- Prone to separation anxiety and shouldn’t be left alone for long
- Can be high maintenance depending on their coat
- Need lots of exercise, playtime and mental stimulation
- Not great watchdogs - simply because they’re so lovely!
- Can become destructive if bored
Height: Males 61-66cm, females 56-58cm
Coat: Varies depending on parents - often curly but can also be straight. Gold, black, brown, white, grey, cream, red or a combination.
Life expectancy: 10-15 years.
Golden Retriever cross Poodle looks will vary depending on what specific traits are taken from each of the parents. Their bodies are athletic and muscular and have a squareish shape. Often, their coat is wavy and can grow very long if left unclipped.
You’ll love the Goldendoodle’s big, round expressive eyes and the hair which frames them - which looks like doggy eyebrows! Their ears are normally fairly flat and high-set and square nose.
“The Goldendoodle is currently one of the most popular dog breeds. Many consider it to be the perfect companion dog. This is because it possesses three of the most sought-after canine characteristics.” says Susanne.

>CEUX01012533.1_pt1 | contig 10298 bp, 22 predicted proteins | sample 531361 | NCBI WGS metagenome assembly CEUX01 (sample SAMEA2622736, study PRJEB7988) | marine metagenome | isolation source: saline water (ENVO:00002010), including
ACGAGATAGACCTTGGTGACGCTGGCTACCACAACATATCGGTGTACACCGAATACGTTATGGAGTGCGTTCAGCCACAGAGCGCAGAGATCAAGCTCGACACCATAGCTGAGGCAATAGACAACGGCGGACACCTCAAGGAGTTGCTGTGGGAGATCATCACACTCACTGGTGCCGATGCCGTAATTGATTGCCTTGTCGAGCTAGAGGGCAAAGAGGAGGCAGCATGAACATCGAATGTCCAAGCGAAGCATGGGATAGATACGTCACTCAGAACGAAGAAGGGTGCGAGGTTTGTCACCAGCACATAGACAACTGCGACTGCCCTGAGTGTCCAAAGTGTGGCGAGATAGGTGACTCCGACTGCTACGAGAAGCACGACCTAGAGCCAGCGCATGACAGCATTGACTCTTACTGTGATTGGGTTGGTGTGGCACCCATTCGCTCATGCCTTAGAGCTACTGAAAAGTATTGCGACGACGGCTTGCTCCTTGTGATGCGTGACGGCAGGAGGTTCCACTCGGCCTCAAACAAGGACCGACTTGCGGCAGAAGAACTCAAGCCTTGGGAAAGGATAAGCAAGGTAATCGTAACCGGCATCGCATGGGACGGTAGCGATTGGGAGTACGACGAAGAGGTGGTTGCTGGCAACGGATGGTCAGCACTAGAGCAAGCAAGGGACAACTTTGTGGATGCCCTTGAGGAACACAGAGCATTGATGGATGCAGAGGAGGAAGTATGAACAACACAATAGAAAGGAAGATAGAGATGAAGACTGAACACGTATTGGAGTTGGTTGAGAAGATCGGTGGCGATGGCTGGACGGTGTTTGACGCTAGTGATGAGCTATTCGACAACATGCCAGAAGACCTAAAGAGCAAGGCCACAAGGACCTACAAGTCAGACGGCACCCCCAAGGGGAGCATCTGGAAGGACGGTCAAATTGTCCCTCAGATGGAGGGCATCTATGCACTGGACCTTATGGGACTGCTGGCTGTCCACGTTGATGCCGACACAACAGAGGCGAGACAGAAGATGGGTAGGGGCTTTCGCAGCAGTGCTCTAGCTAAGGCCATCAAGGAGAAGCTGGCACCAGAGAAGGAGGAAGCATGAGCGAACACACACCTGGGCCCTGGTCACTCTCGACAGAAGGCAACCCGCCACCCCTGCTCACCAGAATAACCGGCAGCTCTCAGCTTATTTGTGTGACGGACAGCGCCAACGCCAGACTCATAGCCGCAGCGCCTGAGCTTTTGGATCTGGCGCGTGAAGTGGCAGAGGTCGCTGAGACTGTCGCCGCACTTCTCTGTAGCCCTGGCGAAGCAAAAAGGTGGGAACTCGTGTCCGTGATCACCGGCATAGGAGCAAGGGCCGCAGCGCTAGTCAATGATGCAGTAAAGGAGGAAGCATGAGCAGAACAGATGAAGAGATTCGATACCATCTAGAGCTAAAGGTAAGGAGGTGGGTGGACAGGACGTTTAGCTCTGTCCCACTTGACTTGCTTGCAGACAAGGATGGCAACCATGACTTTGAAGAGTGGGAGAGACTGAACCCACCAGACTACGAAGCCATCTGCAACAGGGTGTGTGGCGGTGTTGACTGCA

“They have a: friendly, loving, energetic and playful temperament, above-average intelligence which makes it easy to train.”
It’s rare you’ll find a Golden Retriever cross Poodle who isn’t happy, bubbly and easy-going. They’re rarely nervous or aggressive when they’re part of a happy home and have been trained.
Goldendoodles crave company and will thrive when they’re around people. If you’ve got children, this breed will love playing with them and most importantly, can be trusted around them.
However, they’re prone to separation anxiety and don’t cope well with being left home all day. You’ll need to be able to provide fairly constant interaction and not leave them at home for hours on end. When the Golden Retriever x Poodle feels isolated, they’ll quickly become depressed and may experience behavioural issues.
Goldendoodle’s are also very playful and can even be a little mischevious - in a cute and quirky way. For example, they’ll probably work out where you keep the doggy treats and let themselves into the cupboard.
Training and socialisation